Good Repos, good code#

Goals of the session#

• Elements of a good repo
• Elements of good coding

At the end of this session you should know:

• What to have on your README.md
• Why you need a requirements.txt
• "What not to" on your repo
• "What not to" on your code

Repos#

Reproducible work#

A reproducible work/project:

• Works for someone other than the original team
• Can be easily installed on another computer
• Has documentation that describes any dependencies and how to install them
• Comes with enough tests to indicate the software is running properly

README.md#

All projects should have a README that communicates the following:

1. What the project is about
2. A short description of the project (i.e. the problem you are trying to solve).

3. The required dependencies to run the software

4. Can be in the form of a requirements.txt file for Python that lists the dependencies and version numbers.
5. The system-level dependencies.

6. Installation instructions

7. How to install your software and associated binaries. This can be in the form of instructions on how to use pip, apt, yum, or some other binary package manager.

8. Example usage

9. The inputs and outputs of your software (i.e. how to use it) with code examples.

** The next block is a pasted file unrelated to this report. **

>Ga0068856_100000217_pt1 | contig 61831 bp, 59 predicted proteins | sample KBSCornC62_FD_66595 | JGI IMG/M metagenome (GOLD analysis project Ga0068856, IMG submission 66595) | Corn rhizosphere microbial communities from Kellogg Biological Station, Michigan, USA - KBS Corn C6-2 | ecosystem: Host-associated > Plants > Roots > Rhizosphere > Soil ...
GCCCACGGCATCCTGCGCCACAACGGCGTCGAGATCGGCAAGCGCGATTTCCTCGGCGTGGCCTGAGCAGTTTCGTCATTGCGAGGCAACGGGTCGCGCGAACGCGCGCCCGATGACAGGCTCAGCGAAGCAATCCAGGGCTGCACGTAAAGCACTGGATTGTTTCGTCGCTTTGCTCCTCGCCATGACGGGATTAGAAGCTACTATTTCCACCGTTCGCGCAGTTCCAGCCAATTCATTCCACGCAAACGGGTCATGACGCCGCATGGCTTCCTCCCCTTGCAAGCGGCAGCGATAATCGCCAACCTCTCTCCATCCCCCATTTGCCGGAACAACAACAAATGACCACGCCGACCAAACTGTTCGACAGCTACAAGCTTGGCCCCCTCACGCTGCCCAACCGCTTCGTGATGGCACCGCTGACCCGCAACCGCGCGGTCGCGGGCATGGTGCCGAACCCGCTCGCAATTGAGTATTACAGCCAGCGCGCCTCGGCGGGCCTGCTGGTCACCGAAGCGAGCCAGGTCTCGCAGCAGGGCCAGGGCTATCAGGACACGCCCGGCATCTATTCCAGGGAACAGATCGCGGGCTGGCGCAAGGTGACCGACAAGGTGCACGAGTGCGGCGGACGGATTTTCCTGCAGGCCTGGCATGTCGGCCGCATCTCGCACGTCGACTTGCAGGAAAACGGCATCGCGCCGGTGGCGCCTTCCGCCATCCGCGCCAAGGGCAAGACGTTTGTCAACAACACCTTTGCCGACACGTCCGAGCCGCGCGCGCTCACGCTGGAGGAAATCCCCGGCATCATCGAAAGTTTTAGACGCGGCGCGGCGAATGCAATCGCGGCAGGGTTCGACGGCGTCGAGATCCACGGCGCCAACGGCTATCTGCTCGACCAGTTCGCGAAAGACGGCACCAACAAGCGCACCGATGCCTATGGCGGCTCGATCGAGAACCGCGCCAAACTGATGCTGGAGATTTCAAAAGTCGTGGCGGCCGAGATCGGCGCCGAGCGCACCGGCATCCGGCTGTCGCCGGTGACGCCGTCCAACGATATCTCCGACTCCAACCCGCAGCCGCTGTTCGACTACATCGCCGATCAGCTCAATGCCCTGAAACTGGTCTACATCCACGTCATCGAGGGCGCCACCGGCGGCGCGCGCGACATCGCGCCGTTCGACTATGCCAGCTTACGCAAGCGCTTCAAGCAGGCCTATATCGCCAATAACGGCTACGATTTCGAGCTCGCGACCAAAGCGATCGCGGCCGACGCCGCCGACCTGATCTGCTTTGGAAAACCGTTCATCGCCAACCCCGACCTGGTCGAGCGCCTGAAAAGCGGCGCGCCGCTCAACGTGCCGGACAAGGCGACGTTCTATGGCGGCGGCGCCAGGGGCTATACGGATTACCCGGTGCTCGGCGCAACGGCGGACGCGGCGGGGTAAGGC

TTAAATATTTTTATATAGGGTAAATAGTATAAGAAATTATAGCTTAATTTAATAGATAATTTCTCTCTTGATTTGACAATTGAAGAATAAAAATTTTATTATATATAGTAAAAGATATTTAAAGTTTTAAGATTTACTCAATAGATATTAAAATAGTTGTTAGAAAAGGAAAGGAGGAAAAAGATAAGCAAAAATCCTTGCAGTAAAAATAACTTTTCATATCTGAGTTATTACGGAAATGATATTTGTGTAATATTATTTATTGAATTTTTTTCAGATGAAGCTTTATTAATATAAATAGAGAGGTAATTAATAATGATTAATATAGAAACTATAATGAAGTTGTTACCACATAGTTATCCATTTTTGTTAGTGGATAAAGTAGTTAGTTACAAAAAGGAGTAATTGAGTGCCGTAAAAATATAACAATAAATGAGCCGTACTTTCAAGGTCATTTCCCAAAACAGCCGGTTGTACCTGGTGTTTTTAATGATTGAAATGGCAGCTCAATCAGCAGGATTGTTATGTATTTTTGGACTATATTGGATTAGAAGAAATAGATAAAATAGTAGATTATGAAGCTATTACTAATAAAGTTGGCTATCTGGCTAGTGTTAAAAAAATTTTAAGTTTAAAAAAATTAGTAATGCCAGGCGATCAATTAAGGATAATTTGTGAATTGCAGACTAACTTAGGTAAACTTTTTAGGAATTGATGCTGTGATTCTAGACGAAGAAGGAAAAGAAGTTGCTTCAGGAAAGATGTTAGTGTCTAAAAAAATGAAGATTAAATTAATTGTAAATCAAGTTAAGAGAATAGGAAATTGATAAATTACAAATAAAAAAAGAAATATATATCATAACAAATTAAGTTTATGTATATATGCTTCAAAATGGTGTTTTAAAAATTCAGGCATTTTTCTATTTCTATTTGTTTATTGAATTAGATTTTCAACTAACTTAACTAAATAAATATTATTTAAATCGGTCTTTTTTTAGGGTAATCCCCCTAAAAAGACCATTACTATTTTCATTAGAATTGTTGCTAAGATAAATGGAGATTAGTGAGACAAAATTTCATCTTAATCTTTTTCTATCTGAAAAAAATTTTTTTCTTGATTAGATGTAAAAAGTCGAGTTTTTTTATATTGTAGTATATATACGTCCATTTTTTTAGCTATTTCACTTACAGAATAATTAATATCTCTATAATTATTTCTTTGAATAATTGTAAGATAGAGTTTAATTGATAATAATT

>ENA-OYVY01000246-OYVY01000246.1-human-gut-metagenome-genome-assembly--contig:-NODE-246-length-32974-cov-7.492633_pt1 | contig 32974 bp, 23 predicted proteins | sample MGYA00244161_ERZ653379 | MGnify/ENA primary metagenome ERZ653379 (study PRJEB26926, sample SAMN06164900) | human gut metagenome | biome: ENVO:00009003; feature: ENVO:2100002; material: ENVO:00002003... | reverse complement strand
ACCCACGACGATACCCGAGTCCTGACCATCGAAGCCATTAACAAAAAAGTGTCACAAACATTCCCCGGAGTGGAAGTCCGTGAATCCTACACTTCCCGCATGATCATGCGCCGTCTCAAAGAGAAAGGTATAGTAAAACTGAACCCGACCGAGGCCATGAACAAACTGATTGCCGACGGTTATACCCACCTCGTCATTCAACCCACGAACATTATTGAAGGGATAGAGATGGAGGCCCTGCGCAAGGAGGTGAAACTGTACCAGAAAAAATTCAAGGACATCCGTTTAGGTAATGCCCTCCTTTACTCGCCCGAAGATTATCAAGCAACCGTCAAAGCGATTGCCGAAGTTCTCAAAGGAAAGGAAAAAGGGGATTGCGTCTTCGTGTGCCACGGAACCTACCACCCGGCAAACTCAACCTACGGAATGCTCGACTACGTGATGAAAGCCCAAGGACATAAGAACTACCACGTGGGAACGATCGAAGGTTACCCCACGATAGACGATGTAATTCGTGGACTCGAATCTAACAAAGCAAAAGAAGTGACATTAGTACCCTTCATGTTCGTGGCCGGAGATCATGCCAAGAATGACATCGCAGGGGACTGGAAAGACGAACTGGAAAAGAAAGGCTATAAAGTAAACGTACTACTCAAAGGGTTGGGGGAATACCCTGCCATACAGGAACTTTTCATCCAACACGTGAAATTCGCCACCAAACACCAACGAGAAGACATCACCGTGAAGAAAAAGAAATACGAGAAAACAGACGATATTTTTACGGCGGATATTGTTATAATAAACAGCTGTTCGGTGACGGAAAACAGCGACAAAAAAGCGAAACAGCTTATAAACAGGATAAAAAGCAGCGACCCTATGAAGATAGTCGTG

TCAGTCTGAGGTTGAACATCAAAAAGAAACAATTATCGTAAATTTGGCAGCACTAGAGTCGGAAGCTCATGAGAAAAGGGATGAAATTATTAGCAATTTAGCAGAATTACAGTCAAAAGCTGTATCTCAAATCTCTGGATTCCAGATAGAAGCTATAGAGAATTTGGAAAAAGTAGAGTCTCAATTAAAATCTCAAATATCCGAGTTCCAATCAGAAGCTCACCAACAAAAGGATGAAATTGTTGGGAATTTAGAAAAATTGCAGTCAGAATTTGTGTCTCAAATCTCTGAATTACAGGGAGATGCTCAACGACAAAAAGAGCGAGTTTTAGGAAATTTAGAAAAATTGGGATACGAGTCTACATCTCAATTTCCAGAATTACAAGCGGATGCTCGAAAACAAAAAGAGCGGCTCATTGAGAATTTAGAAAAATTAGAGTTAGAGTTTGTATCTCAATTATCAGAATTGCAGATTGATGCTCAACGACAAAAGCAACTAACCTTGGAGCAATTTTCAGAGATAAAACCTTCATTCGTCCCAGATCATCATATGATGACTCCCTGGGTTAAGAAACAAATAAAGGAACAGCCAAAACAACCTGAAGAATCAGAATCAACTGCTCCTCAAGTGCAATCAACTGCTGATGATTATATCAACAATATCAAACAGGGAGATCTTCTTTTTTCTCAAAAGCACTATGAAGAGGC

11. Who did what and how others can use your software.

requirements.txt#

Specify the libraries that we are using on our project and the specific versions. (pip freeze > requirements.txt)

.gitignore#

What are the files or type of files that shouldn't be part of the repo.

• csv
• xlsx, xlsx
• zip

Folder structure#

Keep your directory structure intuitive, interpretable and easy to understand. Example.

Structure can change depending on your context.

• src
• documents
• notebooks

Examples#

• https://github.com/dssg/cfa-getcalfresh
• https://github.com/dssg/state-leg-tracker
• https://github.com/dssg/hitchhikers-guide/tree/master/sources/curriculum/programming_best_practices/reproducible-software

Good Code#

Hard coded files and paths#

load_shapefile_hardpath_v1.sh

# Data downloaded from this website: http://mrdata.usgs.gov/geology/state/state.php?state=NY
shp2pgsql -d -s 4267:2261 -d /mnt/data/syracuse/NY_geol_dd soil.geology | psql


load_shapefile_hardpath_v2.sh

#!/bin/bash
original_projection=4267
new_projection=2261 #projection of Upstate NY
schema='soil'
table='geology'
shapefile='/mnt/data/syracuse/NY_geol_dd/nygeol_poly_dd.shp'

#create table and schema